The U.S. Supreme Court, in a decision announced on June 30, 2023, rejected the Biden administration’s student loan forgiveness plan, siding with the six states that initiated the lawsuits. The program would have provided up to $20,000 in federal student loan relief to millions of eligible borrowers.
Chief Justice John Roberts wrote the 6-3 decision for the conservative majority of the Supreme Court. The Court found that the Biden Administration’s Secretary of the Department of Education exceeded his authority allowed using executive orders, specifically the powers granted under the HEROES Act of 2003. Roberts asserted that Congress has authority and may opt to make debt forgiveness only in particular and more narrow circumstances. Justice Amy Barrett voted with the majority but provided a concurring opinion, adding a different reasoning. Justice Elena Kagan wrote the dissent, with Justices Sonia Sotomayor and Ketanji Jackson.
Background of the US Supreme Court Case
The decision concerns the $1.6 trillion in outstanding federal student loans extended to 43 million borrowers or roughly one in eight Americans. President Biden’s Secretary of Education established a complete student loan forgiveness relying on the Higher Education Relief Opportunities Act of 2003 or the HEROES Act. By doing so, his plan canceled $430 billion of student loan balances, eliminating the debt of 20 million borrowers and reducing the median amount owed by the remaining 23 million from $29,400 to $13,600.
Borrowers who had adjusted gross income below $125,000 for individuals ($250,000 for married couples) in either 2020 or 2021 were eligible for the Department of Education program that would discharge the balance of those federal loans up to $10,000 per borrower, or if they received Pell Grants, they would qualify for up to $20,000.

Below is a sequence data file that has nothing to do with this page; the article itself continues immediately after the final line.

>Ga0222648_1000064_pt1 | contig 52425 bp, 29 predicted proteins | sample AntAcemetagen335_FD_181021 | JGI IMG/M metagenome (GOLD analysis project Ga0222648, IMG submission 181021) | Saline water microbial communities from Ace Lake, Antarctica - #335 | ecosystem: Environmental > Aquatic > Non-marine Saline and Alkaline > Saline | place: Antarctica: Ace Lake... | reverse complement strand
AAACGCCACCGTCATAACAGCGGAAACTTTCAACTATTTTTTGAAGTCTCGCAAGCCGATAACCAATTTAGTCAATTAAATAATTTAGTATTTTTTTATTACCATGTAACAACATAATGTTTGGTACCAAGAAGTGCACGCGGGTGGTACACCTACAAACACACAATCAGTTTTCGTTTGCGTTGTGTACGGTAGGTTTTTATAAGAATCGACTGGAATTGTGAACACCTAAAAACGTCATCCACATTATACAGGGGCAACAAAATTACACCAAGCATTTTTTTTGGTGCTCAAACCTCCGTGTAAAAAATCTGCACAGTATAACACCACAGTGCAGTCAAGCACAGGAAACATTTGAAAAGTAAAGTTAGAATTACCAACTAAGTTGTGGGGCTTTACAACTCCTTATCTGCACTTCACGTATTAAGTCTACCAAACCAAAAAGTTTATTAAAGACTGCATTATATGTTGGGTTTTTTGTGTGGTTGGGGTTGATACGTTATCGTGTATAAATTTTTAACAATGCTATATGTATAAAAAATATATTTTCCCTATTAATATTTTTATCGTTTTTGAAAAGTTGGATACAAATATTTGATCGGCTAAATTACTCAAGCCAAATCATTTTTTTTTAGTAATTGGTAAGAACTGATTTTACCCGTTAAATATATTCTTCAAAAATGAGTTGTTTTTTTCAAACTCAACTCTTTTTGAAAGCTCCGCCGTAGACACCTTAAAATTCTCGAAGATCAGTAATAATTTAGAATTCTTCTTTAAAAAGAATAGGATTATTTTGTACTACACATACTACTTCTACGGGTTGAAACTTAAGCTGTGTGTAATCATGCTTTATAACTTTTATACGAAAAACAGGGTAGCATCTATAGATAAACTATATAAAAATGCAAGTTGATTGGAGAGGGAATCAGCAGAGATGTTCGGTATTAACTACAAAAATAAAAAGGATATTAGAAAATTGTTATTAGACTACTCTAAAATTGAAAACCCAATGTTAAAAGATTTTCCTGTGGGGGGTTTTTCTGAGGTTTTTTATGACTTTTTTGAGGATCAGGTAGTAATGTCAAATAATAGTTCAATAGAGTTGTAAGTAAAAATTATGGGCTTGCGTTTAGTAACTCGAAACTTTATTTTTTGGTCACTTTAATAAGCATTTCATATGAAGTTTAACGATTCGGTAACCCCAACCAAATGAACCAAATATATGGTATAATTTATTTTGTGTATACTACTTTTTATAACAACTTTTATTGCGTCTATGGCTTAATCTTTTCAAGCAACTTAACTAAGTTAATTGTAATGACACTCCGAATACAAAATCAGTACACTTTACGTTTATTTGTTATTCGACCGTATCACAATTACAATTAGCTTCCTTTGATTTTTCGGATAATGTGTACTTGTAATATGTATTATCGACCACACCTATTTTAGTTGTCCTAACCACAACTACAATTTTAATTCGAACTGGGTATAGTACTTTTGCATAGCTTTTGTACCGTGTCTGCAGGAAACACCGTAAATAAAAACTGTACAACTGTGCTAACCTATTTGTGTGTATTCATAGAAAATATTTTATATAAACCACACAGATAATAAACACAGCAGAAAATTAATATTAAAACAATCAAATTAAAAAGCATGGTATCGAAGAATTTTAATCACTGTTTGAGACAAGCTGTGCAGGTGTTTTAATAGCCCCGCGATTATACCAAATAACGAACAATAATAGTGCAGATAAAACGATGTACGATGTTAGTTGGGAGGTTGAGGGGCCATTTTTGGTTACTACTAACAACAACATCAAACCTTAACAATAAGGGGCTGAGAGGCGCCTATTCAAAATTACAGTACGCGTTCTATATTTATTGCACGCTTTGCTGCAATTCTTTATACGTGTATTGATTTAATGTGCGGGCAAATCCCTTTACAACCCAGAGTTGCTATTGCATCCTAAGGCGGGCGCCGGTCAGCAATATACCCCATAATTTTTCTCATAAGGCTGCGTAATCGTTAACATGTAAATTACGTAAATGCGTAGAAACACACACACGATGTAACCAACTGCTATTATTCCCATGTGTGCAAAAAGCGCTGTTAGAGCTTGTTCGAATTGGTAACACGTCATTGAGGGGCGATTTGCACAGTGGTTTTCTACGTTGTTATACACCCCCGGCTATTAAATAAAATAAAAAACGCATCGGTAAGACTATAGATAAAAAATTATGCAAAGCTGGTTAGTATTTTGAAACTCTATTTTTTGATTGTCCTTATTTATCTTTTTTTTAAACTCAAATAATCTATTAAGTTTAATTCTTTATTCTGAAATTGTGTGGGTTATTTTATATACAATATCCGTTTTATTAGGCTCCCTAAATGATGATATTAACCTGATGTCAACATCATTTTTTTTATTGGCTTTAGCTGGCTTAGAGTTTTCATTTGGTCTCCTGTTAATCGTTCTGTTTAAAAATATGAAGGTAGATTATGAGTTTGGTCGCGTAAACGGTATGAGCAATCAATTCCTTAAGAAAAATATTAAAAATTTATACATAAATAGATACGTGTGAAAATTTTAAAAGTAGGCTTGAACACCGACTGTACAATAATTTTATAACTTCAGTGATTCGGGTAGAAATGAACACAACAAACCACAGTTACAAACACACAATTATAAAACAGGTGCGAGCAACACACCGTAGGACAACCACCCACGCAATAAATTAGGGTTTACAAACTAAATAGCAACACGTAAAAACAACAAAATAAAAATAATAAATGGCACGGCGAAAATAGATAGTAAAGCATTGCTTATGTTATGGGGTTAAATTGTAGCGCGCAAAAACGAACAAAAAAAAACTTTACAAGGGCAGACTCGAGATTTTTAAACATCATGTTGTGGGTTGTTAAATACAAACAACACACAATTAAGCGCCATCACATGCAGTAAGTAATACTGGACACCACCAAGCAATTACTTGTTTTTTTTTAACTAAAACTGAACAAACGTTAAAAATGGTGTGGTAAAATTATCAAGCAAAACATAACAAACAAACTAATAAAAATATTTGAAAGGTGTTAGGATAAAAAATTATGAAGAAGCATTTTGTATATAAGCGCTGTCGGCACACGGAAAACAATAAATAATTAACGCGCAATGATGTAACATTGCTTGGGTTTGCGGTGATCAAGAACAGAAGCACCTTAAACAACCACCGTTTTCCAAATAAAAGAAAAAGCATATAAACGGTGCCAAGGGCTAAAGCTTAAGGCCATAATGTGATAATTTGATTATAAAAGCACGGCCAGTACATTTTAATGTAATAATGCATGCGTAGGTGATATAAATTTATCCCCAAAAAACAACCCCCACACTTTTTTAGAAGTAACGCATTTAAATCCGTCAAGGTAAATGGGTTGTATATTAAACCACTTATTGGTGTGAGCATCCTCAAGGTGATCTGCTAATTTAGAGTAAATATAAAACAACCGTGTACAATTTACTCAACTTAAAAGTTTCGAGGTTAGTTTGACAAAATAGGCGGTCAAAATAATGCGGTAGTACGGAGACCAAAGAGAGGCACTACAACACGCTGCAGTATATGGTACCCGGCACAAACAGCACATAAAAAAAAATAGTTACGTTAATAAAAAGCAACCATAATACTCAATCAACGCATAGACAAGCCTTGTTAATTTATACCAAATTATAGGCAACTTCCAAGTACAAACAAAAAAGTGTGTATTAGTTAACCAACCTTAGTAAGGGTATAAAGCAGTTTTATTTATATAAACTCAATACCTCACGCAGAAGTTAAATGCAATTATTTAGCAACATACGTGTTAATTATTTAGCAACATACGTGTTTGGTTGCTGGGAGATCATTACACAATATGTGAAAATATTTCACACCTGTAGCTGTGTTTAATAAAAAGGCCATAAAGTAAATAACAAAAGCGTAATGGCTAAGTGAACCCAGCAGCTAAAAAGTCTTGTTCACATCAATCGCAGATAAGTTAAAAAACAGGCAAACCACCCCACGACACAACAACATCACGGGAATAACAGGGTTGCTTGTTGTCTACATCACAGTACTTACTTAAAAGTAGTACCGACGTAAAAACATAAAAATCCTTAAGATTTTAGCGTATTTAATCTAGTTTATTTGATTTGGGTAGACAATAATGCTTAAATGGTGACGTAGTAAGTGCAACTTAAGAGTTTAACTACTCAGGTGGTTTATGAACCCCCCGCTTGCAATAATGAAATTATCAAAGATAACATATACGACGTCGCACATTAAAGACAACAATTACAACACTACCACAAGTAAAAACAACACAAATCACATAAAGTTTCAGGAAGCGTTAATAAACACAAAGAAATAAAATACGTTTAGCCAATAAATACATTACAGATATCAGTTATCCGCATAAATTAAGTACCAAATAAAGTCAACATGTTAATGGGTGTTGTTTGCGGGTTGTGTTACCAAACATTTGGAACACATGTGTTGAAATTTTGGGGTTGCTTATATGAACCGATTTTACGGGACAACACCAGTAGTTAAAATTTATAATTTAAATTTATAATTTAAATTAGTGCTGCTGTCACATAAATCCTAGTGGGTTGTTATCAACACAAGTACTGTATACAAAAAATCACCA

Eligibility for the one-time student loan forgiveness plan was associated with three types of federal loans, including Federal Direct Loans made directly to students. These are the bulk of the Federal Government’s student lending efforts.
Implications For Student Borrowers
This decision is not entirely a surprise given the conservation majority of the US Supreme Court. While the decision removes the uncertainty regarding federal loan forgiveness, this is a significant setback for those students who had hoped for debt reduction or elimination. Since March 2020, the start of the pandemic-induced pause in repayments has provided considerable relief, but it is unclear how ready students are to resume loan payments.
After a substantial pause in loan repayments in March 2020 due to the COVID pandemic, students with federal loan balances will begin accruing interest on September 1, 2023, and restart payments this October. The decision impacts students with potentially higher default rates. The economy is already dealing with higher interest rates that some believe will throw us into a recession. According to Jeffries
, the investment firm, resuming student payments will cost consumers $18 billion monthly.
Students may opt to delay repayments through the Extended Repayment Plan, which allows students to repay their loans for up to 25 years. While this will lower their monthly bill, they will add significant interest costs. President Biden is expected to announce new actions to protect student loan borrowers. However, he may be blocked by the debt ceiling from initiating another pause.
This article was produced and syndicated by The Cents of Money.
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